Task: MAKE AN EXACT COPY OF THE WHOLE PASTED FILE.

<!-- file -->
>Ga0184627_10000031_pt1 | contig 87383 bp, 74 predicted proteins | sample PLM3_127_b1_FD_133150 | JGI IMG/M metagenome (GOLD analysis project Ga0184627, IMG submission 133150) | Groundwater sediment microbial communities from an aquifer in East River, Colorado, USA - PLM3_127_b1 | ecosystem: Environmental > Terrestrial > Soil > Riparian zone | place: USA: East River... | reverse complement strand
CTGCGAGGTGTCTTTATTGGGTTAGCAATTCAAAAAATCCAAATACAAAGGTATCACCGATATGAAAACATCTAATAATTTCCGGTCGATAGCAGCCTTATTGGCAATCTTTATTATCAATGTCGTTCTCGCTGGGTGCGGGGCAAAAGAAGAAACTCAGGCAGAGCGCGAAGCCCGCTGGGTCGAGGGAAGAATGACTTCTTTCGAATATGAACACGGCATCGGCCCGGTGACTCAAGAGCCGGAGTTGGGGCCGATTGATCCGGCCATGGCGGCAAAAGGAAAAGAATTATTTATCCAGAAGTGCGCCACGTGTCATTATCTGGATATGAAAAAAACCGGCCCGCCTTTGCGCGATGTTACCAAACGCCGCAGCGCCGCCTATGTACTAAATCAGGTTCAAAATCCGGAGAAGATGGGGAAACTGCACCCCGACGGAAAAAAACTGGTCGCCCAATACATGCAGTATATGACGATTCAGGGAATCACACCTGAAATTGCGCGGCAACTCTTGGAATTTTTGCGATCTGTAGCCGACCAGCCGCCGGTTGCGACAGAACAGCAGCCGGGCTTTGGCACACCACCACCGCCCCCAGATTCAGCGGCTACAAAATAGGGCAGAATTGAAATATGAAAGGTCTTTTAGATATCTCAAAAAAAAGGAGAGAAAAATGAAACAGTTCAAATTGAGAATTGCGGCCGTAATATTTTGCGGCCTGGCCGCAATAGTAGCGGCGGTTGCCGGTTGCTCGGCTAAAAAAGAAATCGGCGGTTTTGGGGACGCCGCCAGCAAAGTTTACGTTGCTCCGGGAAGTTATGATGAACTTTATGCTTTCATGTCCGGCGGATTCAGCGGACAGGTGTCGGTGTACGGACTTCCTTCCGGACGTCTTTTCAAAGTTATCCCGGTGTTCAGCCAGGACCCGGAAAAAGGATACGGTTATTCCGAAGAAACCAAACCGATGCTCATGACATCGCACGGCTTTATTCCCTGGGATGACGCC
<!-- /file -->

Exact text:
>Ga0184627_10000031_pt1 | contig 87383 bp, 74 predicted proteins | sample PLM3_127_b1_FD_133150 | JGI IMG/M metagenome (GOLD analysis project Ga0184627, IMG submission 133150) | Groundwater sediment microbial communities from an aquifer in East River, Colorado, USA - PLM3_127_b1 | ecosystem: Environmental > Terrestrial > Soil > Riparian zone | place: USA: East River... | reverse complement strand
CTGCGAGGTGTCTTTATTGGGTTAGCAATTCAAAAAATCCAAATACAAAGGTATCACCGATATGAAAACATCTAATAATTTCCGGTCGATAGCAGCCTTATTGGCAATCTTTATTATCAATGTCGTTCTCGCTGGGTGCGGGGCAAAAGAAGAAACTCAGGCAGAGCGCGAAGCCCGCTGGGTCGAGGGAAGAATGACTTCTTTCGAATATGAACACGGCATCGGCCCGGTGACTCAAGAGCCGGAGTTGGGGCCGATTGATCCGGCCATGGCGGCAAAAGGAAAAGAATTATTTATCCAGAAGTGCGCCACGTGTCATTATCTGGATATGAAAAAAACCGGCCCGCCTTTGCGCGATGTTACCAAACGCCGCAGCGCCGCCTATGTACTAAATCAGGTTCAAAATCCGGAGAAGATGGGGAAACTGCACCCCGACGGAAAAAAACTGGTCGCCCAATACATGCAGTATATGACGATTCAGGGAATCACACCTGAAATTGCGCGGCAACTCTTGGAATTTTTGCGATCTGTAGCCGACCAGCCGCCGGTTGCGACAGAACAGCAGCCGGGCTTTGGCACACCACCACCGCCCCCAGATTCAGCGGCTACAAAATAGGGCAGAATTGAAATATGAAAGGTCTTTTAGATATCTCAAAAAAAAGGAGAGAAAAATGAAACAGTTCAAATTGAGAATTGCGGCCGTAATATTTTGCGGCCTGGCCGCAATAGTAGCGGCGGTTGCCGGTTGCTCGGCTAAAAAAGAAATCGGCGGTTTTGGGGACGCCGCCAGCAAAGTTTACGTTGCTCCGGGAAGTTATGATGAACTTTATGCTTTCATGTCCGGCGGATTCAGCGGACAGGTGTCGGTGTACGGACTTCCTTCCGGACGTCTTTTCAAAGTTATCCCGGTGTTCAGCCAGGACCCGGAAAAAGGATACGGTTATTCCGAAGAAACCAAACCGATGCTCATGACATCGCACGGCTTTATTCCCTGGGATGACGCC